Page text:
Contributing to Libraries.io
Thanks for considering contributing. These guidelines outline how to contribute to the Libraries.io project.
Table of Contents
- Reporting bugs
- Suggesting enhancements
- Suggesting a new feature
- Your first contribution
- Tackling something meatier
What’s Libraries.io About?
Our goal is to raise the quality of all software.
By outlining our mission and strategy we hope to give you more power to make decisions and determine how best to spend your time. Specifically we tackle three distinct problems:
- Discovery: Helping developers make faster, more informed decisions about the software that they use.
- Maintainability: Helping maintainers understand more about the software they depend upon and the consumers of their software.
- Sustainability: Supporting undervalued software by highlighting shortfalls in contribution and funneling support to them.
Who is Libraries.io For?
Libraries.io currently caters for the needs of three distinct user groups:
- Google: is hungry for your linked datas so she can serve you up search traffic
- Searcher: is a developer with a problem, she is looking for something to help solve it.
- Maintainer: has a project that is used within and/or incorporates open dependencies. She needs to ensure her project(s) are working as expected for users.
These groups have been expanded into personas for contributors to reference.
What Should I Know Before I Get Started?
Code of Conduct
Libraries.io is an open and inclusive community of people working together. We expect contributors to abide by our contributor code of conduct which basically say ‘be excellent to each other’. Please report unacceptable behavior to [email protected]
We communicate predominately in English. Contributions to the project should be made with English as the first language. We are happy for members of the community to communicate in a language other than English in chat, email and video but be aware that this might be considered exclusive by other members of the community.
Documentation for the project as a whole is available at docs.libraries.io. These pages are generated from the documentation repo. Documentation that needs to be in every repo is replicated in required-files (currently limited to GitHub templates). Otherwise documentation will be specific to that repo. For example the main Libraries.io
README.md contains information about installing and running the main rails application.
If you wish to make contributions to Libraries.io then you’ll need a local version of the site to test. You can find instructions to install the correct Ruby version, Postgres, and to set up the database in our README.
How Can I Contribute?
The simplest thing that you can do to help us is by filing good bug reports, so here we go:
Before Submitting a Bug Report
- Double-check that the bug is persistent. The site is still in it’s infancy and sometimes artifacts may appear and disappear.
- Double-check the bug hasn’t already been reported on our issue tracker, they should be labelled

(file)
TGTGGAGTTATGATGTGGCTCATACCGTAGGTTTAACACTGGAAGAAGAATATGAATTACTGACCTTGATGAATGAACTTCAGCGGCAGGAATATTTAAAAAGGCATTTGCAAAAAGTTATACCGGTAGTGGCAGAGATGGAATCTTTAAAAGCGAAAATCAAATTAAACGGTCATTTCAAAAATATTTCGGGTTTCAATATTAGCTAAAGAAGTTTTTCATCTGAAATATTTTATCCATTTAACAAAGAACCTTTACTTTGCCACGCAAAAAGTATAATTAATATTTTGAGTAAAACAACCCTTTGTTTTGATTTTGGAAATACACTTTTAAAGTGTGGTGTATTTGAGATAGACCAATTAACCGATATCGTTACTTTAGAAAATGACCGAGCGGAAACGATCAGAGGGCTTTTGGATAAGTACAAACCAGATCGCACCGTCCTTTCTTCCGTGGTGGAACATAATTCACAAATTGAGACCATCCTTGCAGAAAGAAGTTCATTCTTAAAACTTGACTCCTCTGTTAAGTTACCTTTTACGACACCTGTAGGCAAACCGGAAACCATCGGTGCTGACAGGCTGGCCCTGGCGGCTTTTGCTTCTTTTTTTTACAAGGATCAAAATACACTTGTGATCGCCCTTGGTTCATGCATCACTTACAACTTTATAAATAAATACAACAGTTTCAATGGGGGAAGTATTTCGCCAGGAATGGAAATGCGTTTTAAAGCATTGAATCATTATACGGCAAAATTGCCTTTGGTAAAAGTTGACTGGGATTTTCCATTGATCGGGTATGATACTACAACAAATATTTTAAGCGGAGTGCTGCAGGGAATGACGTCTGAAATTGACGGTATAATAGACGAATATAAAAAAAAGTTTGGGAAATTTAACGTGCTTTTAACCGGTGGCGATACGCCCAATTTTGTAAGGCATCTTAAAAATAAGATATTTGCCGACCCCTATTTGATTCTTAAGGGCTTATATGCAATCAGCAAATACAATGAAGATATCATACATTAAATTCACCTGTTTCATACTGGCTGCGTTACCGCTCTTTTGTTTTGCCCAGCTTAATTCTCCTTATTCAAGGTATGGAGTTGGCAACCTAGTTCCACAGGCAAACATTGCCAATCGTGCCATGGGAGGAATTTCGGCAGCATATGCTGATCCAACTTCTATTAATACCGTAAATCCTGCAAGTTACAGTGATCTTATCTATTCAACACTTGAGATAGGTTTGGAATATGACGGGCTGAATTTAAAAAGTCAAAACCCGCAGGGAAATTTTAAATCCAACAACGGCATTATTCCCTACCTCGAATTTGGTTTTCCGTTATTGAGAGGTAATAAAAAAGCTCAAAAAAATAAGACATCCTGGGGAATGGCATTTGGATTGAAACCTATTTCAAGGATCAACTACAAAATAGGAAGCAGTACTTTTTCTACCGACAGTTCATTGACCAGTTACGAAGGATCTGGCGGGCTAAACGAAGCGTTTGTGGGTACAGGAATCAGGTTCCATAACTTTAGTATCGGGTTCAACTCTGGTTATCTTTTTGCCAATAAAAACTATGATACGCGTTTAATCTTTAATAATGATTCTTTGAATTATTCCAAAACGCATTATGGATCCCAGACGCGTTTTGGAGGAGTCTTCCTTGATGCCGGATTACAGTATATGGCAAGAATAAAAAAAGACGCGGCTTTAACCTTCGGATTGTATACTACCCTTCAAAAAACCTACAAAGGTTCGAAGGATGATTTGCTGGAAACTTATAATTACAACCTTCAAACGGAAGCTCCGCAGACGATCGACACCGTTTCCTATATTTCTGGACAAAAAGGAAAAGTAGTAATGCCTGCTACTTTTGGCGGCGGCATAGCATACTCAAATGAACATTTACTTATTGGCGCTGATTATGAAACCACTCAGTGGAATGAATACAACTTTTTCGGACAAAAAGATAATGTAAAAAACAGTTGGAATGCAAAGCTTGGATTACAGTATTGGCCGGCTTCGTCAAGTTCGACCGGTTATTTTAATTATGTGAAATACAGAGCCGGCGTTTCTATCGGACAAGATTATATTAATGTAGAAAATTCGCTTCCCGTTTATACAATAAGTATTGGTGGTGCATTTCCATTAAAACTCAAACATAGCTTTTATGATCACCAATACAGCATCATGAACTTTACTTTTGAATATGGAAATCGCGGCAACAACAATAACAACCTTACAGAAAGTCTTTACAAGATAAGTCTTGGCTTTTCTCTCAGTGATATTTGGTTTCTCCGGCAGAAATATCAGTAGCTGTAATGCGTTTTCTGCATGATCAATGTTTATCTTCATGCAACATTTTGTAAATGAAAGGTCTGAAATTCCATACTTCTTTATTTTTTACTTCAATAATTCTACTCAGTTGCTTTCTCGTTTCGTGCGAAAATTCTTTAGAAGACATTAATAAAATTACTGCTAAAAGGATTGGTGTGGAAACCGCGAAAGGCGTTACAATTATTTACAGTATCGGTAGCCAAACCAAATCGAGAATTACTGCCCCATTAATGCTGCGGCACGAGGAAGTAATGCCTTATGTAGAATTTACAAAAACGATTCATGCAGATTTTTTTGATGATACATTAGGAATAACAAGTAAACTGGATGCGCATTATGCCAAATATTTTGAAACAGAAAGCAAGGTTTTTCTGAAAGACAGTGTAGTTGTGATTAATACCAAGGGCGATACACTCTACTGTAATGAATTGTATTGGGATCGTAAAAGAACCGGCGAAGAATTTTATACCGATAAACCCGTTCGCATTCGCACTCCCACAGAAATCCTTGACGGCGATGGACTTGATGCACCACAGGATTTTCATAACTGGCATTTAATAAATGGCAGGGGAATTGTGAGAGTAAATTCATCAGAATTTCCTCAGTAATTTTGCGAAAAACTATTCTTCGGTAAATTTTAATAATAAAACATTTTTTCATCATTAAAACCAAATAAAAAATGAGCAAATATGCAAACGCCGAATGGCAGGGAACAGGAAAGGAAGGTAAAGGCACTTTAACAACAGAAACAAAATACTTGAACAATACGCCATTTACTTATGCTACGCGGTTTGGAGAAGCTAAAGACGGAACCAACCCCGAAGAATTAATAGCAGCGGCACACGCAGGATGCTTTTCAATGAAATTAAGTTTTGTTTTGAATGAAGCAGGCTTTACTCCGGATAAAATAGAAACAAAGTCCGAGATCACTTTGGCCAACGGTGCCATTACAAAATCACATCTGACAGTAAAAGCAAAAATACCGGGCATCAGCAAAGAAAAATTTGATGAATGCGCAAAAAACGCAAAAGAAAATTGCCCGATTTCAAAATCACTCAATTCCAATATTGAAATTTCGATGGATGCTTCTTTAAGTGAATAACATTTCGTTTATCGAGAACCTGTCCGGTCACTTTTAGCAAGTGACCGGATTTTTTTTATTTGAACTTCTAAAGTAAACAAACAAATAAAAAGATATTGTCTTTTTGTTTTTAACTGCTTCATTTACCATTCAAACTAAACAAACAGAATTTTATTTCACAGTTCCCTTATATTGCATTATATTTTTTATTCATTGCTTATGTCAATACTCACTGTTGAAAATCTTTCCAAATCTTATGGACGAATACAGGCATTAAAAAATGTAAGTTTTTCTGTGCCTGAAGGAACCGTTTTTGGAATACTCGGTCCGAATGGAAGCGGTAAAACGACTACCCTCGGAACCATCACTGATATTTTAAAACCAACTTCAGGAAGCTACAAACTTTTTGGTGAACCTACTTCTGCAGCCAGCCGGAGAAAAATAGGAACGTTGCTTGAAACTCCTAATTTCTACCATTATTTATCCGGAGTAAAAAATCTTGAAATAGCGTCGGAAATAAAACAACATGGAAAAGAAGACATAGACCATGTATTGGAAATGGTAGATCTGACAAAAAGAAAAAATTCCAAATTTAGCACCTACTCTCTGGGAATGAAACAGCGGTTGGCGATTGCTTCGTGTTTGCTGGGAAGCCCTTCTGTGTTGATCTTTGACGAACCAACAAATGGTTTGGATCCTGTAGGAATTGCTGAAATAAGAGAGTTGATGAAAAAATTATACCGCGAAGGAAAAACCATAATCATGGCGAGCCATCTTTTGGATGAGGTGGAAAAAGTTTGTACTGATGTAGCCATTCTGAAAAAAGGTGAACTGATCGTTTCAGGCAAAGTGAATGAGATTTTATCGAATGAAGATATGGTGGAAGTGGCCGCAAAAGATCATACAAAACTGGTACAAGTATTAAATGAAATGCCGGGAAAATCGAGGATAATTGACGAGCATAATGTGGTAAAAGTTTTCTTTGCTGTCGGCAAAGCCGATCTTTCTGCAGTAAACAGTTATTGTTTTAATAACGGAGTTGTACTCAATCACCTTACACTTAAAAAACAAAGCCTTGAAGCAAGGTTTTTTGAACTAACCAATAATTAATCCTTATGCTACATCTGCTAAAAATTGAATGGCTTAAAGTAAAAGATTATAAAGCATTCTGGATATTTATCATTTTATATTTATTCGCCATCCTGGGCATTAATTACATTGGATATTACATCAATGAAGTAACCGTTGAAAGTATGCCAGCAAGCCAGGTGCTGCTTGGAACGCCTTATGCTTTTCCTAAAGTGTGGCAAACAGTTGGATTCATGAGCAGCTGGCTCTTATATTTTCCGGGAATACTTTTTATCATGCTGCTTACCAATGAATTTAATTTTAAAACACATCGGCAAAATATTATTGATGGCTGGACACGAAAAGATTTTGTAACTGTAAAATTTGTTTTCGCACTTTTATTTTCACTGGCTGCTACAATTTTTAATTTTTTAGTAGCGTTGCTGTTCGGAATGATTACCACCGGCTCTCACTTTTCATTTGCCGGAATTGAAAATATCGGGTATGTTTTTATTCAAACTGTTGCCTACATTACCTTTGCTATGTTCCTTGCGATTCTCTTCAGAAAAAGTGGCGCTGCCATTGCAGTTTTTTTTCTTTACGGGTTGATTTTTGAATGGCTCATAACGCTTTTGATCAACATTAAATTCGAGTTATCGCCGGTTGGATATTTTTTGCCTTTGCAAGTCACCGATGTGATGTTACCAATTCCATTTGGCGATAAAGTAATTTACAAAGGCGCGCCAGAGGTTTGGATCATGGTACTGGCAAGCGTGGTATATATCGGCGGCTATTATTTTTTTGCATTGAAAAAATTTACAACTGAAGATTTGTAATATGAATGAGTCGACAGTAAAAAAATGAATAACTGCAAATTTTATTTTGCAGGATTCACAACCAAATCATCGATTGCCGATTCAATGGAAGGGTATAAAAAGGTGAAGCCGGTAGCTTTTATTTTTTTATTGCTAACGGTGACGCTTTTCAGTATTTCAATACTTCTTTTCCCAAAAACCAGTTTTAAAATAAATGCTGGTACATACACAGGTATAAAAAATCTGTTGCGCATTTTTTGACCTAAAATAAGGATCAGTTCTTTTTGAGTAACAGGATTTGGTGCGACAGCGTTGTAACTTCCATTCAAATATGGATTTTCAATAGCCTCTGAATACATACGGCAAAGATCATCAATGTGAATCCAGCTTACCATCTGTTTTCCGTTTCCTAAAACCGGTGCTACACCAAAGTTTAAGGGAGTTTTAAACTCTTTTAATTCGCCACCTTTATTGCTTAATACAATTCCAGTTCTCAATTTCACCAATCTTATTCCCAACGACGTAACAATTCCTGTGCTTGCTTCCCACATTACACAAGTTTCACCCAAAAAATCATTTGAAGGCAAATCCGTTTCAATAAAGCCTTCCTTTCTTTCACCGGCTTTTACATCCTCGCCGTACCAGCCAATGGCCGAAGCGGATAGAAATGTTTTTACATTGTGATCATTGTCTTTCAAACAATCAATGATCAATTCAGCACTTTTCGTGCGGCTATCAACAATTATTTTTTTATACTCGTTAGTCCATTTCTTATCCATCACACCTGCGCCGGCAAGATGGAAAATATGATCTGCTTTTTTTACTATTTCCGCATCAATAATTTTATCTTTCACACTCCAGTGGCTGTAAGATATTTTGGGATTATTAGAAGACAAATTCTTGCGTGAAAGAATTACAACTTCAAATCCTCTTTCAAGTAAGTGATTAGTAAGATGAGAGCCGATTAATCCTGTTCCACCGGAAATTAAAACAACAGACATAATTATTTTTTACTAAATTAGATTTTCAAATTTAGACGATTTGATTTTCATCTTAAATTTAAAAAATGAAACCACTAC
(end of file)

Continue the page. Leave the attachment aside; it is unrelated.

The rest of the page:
If something hasn’t been raised, you can go ahead and create a new issue using the template. If you’d like to help investigate further or fix the bug just mention it in your issue and check out our workflow.
The next simplest thing you can do to help us is by telling us how we can improve the features we already support, here we go:
Before Submitting an Enhancement
- Check that the enhancement is not already in our issue tracker, they should be labelled ‘enhancement’.
If there isn’t already an issue for feature then go ahead and create a new issue for it using the template. If you’d like to work on the enhancement then just mention it in a comment and check out our workflow.
Suggesting New Features
If you’re into this zone then you need to understand a little more about what we’re trying to achieve:
Before Suggesting a Feature
- Check that it aligns with our strategy and is specifically not in line with something we have said we will not do (for the moment this is anything to do with ranking people).
- Check that the feature is not already in our issue tracker, they should be tagged ‘feature’.
- Specifically check that it is not already a funded commitment.
If you’re still thinking about that killer feature that no one else is thinking about then please create an issue for it using the template.
Your First Contribution
You’re in luck! We label issues that are ideal for first time contributors with
first-pr. For someone who wants something a little more meaty you might find an issue that needs some assistance with
help wanted. Next you’ll want to read our workflow.
Tackling Something Meatier
Tickets are labeled by size, skills required and to indicate workflow. Details can be found in our labelling policy.
- Our strategy which outlines what our goals are, how we are going to achieve those goals and what we are specifically going to avoid.
- An overview of the components that make up the Libraries.io project and run the https://libraries.io site.
How Can I Talk To Other Contributors?
We try to use the following channels accordingly:
#generalchannel is used for general, water cooler-type conversation, contributor updates and issue discussion.
#eventsis used to share and discuss events that may be of interest to or attended by members of the community
#activitycontains notifications from the various platforms that we use to keep the Libraries.io project turning. Including notifications from GitHub, Twitter and our servers.
Members are encouraged to openly discuss their work, their lives, share views and ask for help using chat. It should be considered a safe space in which there is no such thing as a stupid question. Conversely no one contributor should ever be expected to have read something said in a chat. If someone should know something then it should be written down as an issue and/or documented in an obvious place for others to find.
Contributors are encouraged to share what they’re working on. We do this through daily or weekly updates in the